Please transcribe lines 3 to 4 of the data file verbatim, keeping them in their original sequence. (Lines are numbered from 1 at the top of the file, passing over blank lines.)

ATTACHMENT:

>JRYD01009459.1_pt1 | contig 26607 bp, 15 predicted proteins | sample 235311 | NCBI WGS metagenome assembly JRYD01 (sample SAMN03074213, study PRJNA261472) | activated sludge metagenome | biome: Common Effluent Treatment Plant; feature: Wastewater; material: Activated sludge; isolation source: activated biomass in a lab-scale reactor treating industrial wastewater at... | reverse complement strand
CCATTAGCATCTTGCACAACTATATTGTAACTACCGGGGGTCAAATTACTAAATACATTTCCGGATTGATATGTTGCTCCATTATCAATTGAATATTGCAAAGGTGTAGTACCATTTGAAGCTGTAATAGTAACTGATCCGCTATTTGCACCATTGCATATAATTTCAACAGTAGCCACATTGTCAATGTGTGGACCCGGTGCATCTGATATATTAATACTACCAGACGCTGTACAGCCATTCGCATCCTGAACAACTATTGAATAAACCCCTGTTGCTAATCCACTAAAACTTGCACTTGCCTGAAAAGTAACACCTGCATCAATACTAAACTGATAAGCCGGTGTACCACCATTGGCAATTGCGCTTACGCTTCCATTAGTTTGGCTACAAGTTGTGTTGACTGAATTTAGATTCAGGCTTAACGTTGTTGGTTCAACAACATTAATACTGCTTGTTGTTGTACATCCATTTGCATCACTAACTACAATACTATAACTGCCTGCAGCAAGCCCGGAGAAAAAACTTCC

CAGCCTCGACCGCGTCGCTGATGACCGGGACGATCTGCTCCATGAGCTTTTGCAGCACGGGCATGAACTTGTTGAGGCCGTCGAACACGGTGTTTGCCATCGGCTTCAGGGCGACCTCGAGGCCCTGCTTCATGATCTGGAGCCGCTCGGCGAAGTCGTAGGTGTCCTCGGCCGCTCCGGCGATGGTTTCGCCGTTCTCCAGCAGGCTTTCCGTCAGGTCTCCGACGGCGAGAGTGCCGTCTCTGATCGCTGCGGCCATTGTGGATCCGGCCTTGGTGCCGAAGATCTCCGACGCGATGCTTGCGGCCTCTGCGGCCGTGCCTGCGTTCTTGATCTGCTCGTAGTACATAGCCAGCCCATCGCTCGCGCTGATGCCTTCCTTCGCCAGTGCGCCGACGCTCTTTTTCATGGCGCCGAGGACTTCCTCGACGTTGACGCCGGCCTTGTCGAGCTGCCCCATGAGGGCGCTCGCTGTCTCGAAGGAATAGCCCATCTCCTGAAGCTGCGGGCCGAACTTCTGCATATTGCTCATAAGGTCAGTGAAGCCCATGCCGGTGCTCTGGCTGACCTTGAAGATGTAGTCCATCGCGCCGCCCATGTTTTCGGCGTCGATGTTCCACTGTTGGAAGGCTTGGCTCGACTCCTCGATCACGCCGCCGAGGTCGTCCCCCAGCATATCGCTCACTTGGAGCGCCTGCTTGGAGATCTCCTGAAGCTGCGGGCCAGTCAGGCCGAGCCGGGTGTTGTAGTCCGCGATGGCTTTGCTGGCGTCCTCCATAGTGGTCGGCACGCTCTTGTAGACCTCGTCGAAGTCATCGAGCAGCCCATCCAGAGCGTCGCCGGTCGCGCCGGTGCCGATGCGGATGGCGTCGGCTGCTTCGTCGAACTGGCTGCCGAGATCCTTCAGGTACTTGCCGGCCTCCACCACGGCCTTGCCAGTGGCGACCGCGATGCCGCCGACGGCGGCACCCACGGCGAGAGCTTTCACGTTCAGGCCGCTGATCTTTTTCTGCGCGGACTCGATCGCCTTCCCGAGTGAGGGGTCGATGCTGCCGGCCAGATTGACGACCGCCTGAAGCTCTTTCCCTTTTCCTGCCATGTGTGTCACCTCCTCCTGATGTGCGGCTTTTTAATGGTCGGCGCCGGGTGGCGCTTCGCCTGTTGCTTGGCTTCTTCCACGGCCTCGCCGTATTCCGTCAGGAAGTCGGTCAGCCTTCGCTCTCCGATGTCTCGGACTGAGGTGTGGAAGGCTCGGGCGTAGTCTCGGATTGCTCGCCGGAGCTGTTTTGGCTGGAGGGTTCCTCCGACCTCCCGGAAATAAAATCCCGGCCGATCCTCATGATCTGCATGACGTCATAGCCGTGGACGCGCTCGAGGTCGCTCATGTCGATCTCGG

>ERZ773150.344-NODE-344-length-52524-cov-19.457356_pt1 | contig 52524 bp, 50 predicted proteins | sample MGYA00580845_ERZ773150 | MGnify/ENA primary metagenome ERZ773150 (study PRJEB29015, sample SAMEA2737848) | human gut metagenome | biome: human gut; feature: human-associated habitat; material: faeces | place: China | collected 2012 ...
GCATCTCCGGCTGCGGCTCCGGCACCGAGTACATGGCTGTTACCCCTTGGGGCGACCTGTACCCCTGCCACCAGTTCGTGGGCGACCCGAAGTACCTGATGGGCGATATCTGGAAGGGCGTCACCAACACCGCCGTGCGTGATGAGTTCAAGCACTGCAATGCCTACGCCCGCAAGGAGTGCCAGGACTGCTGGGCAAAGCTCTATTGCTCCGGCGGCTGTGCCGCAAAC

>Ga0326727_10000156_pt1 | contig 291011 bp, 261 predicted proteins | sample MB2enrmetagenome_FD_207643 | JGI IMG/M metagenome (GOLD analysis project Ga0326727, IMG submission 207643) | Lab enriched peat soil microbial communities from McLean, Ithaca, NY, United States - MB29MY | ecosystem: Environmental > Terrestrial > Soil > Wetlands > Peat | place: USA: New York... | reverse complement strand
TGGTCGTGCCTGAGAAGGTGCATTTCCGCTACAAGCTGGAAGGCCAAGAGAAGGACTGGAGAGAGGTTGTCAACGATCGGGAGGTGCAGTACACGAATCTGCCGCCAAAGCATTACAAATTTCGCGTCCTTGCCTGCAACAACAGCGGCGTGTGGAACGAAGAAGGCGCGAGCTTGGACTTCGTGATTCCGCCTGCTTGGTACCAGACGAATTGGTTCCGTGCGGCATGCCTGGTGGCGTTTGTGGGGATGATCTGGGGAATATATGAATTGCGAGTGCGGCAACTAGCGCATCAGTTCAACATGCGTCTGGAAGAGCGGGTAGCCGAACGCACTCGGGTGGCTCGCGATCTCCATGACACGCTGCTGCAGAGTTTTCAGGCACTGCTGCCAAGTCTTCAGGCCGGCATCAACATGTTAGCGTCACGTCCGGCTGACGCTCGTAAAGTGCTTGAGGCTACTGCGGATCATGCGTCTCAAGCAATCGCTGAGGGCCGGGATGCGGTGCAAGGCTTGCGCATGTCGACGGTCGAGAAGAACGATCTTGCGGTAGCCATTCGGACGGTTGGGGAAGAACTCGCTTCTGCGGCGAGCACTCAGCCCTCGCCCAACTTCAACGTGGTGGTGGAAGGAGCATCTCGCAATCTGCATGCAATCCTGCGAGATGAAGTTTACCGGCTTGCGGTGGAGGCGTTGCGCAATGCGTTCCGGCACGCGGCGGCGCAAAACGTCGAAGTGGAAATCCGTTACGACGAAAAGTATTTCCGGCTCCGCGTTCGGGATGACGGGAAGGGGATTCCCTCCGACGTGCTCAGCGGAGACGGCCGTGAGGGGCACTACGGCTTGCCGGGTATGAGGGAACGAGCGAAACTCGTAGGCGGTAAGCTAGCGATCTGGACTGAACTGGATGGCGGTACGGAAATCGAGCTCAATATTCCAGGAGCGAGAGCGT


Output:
CAGCCTCGACCGCGTCGCTGATGACCGGGACGATCTGCTCCATGAGCTTTTGCAGCACGGGCATGAACTTGTTGAGGCCGTCGAACACGGTGTTTGCCATCGGCTTCAGGGCGACCTCGAGGCCCTGCTTCATGATCTGGAGCCGCTCGGCGAAGTCGTAGGTGTCCTCGGCCGCTCCGGCGATGGTTTCGCCGTTCTCCAGCAGGCTTTCCGTCAGGTCTCCGACGGCGAGAGTGCCGTCTCTGATCGCTGCGGCCATTGTGGATCCGGCCTTGGTGCCGAAGATCTCCGACGCGATGCTTGCGGCCTCTGCGGCCGTGCCTGCGTTCTTGATCTGCTCGTAGTACATAGCCAGCCCATCGCTCGCGCTGATGCCTTCCTTCGCCAGTGCGCCGACGCTCTTTTTCATGGCGCCGAGGACTTCCTCGACGTTGACGCCGGCCTTGTCGAGCTGCCCCATGAGGGCGCTCGCTGTCTCGAAGGAATAGCCCATCTCCTGAAGCTGCGGGCCGAACTTCTGCATATTGCTCATAAGGTCAGTGAAGCCCATGCCGGTGCTCTGGCTGACCTTGAAGATGTAGTCCATCGCGCCGCCCATGTTTTCGGCGTCGATGTTCCACTGTTGGAAGGCTTGGCTCGACTCCTCGATCACGCCGCCGAGGTCGTCCCCCAGCATATCGCTCACTTGGAGCGCCTGCTTGGAGATCTCCTGAAGCTGCGGGCCAGTCAGGCCGAGCCGGGTGTTGTAGTCCGCGATGGCTTTGCTGGCGTCCTCCATAGTGGTCGGCACGCTCTTGTAGACCTCGTCGAAGTCATCGAGCAGCCCATCCAGAGCGTCGCCGGTCGCGCCGGTGCCGATGCGGATGGCGTCGGCTGCTTCGTCGAACTGGCTGCCGAGATCCTTCAGGTACTTGCCGGCCTCCACCACGGCCTTGCCAGTGGCGACCGCGATGCCGCCGACGGCGGCACCCACGGCGAGAGCTTTCACGTTCAGGCCGCTGATCTTTTTCTGCGCGGACTCGATCGCCTTCCCGAGTGAGGGGTCGATGCTGCCGGCCAGATTGACGACCGCCTGAAGCTCTTTCCCTTTTCCTGCCATGTGTGTCACCTCCTCCTGATGTGCGGCTTTTTAATGGTCGGCGCCGGGTGGCGCTTCGCCTGTTGCTTGGCTTCTTCCACGGCCTCGCCGTATTCCGTCAGGAAGTCGGTCAGCCTTCGCTCTCCGATGTCTCGGACTGAGGTGTGGAAGGCTCGGGCGTAGTCTCGGATTGCTCGCCGGAGCTGTTTTGGCTGGAGGGTTCCTCCGACCTCCCGGAAATAAAATCCCGGCCGATCCTCATGATCTGCATGACGTCATAGCCGTGGACGCGCTCGAGGTCGCTCATGTCGATCTCGG

>ERZ773150.344-NODE-344-length-52524-cov-19.457356_pt1 | contig 52524 bp, 50 predicted proteins | sample MGYA00580845_ERZ773150 | MGnify/ENA primary metagenome ERZ773150 (study PRJEB29015, sample SAMEA2737848) | human gut metagenome | biome: human gut; feature: human-associated habitat; material: faeces | place: China | collected 2012 ...